Yearlong celebration features virtual events seeking to increase cross-border knowledge, program awareness
Behind Western Washington University’s Performing Arts Center, a small and charming cottage-like house is hidden.
The center is widely recognized for its well-established program of study dedicated to exploring Canada and its relationship with the United States through an interdisciplinary curriculum.
The center’s celebration would usually consist of a one-night event with dinner and guest speakers, but given Western’s move to the online world, they’ve shifted to a yearlong celebration featuring different virtual events open to the public.
“It’s 50 years, and you always want to have a nice party sometimes — you need something to celebrate,” said Christina Keppie, the director of the Center for Canadian-American Studies and an associate professor of French and Linguistics in the Department of Modern and Classical Languages at Western.
The celebration seeks to bring attention to the center’s programs, highlight the work of faculty and students and educate the community on the relationship between Canada and America.
“Canada is our closest neighbor, and for the relationship to work, we need to strengthen our knowledge of each other,” Keppie said.
Canada and the United States have so many similarities that it can be easy to overlook the importance of studying Canada as a unique country, so it’s important to promote a deeper understanding of the country, Keppie said.
“Thinking, ‘Oh they’re just like us,’ is quite detrimental to our understanding of our world and understanding of ourselves too,” Keppie said.
When Keppie was appointed director of the center in 2018, one of her main goals was to bring growth to the program and student enrollment.
In collaboration with its sister programs, the Salish Sea Institute and the Border Policy Research Institute, the center has been working towards expanding its course catalog. Along with that growth has come an increase in enrolled students. “The center has not seen enrollment in the double digits for at least ten years,” Keppie said.
Leo Coulter is a fourth-year student who recently enrolled in the program. He’s majoring in energy science and technology and economics, with a minor in energy policy and Canadian-American studies.
Coulter said the program offers very personalized interactions and a good learning experience.
“The Canadian-American studies program does a really good job at exposing their students to all the different intricacies of the Canada and United States relationship,” Coulter said.
Through the center, Coulter obtained a virtual internship with the Consulate General of Canada in Seattle, where he has been involved in energy projects and monitoring public opinion on things that relate to Canadian interest in the Pacific Northwest.
“Understanding the relationship between Canada and the United States has much broader implications than just those two countries,” Coulter said.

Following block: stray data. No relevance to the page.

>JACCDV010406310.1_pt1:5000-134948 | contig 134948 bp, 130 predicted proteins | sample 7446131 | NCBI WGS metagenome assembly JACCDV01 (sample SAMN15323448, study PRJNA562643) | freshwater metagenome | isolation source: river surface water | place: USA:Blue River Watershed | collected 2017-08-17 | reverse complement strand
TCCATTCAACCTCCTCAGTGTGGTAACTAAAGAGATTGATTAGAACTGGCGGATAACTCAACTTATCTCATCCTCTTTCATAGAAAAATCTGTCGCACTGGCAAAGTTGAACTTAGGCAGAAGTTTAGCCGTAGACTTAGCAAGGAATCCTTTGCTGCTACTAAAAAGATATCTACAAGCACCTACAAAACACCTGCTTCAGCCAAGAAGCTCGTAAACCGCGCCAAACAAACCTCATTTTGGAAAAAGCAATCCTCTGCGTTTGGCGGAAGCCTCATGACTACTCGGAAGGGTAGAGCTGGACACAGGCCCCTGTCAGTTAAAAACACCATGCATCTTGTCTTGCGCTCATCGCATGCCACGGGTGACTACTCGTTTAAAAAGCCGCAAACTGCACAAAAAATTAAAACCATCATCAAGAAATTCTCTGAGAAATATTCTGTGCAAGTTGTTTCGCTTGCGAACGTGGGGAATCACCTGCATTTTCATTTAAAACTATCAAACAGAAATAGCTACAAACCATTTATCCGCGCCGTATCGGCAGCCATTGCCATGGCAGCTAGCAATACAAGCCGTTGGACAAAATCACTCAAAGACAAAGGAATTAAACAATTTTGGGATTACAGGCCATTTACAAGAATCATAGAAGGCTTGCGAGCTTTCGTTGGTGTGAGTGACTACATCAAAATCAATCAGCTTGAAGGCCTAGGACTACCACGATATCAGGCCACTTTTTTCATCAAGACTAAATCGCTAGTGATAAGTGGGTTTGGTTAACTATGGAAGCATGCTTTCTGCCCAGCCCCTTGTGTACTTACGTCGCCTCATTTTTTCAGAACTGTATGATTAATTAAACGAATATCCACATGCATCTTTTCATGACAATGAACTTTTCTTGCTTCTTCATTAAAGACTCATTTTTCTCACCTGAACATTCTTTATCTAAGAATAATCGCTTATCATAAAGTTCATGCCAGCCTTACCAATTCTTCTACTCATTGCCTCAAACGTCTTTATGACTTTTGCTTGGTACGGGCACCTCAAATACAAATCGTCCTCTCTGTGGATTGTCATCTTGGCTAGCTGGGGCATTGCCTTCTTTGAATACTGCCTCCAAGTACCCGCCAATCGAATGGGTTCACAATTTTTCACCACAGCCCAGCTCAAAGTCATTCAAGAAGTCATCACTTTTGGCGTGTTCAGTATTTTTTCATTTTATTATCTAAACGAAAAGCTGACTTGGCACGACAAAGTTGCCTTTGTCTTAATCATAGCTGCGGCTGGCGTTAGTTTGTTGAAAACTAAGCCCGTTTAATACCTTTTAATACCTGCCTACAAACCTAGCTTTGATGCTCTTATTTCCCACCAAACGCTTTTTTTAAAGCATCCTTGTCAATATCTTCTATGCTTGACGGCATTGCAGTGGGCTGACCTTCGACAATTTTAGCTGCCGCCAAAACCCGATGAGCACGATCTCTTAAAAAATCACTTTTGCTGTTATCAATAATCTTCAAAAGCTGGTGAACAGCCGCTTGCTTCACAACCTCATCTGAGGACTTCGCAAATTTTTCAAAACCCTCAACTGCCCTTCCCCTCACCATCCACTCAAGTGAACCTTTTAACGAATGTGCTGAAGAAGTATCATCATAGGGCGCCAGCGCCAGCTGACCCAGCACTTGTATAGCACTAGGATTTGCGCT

He explained that studying this relationship can allow for a better understanding on trading, foreign policies, politics, diplomacy and globalization.
After graduating, Coulter hopes to obtain a job with a Canadian consulate.
Dimitry Anastakis, the L.R. Wilson and R.J. Currie Chair in Canadian Business History at the University of Toronto in the Department of History and the Rotman School of Management, focuses his research on understanding Canada within the North American context.
“We are a country that is attached to the United States in ways that no one else in the world really is,” Anastakis said.
The United States has a meaningful influence on Canada’s economy, politics, culture and consumption. Anastakis attributed this to the disproportionate power balance between both countries.
He said Canadians have the urge to remain educated about the United States, whereas Americans do not have this same need, which creates an “asymmetry in knowledge level.”
“Canada is just one of many other countries that the United States deals with, where for Canada, the United States is the most important country by far,” Anastakis said.
Distracted by the similarities, Americans often overlook the importance of analyzing the relevant differences between both countries, Anastakis said.
“It is still absolutely essential for Americans to understand how Canada functions,” Anastakis said.
The United States does not often look to Canada for guidance, but Anastakis believes that doing so could be beneficial.
“If Americans paid a little more attention to the Canadian experience and the Canadian example, they might actually learn different alternatives and different paths that they can follow,” Anastakis said.
Places like the Center for Canadian-American Studies are necessary because they are one of the only few places outside of Canada dedicated to exploring the similarities and differences between Canada and the United States, Anastakis said.
“I am so glad this anniversary is being recognized because it comes at a really important moment in the Canada-U.S. relationship,” Anastakis said.
He hopes the anniversary serves as a reminder for people to think of the importance of understanding this relationship.
More information about the Center for Canadian-American Studies and its upcoming events can be found on their website.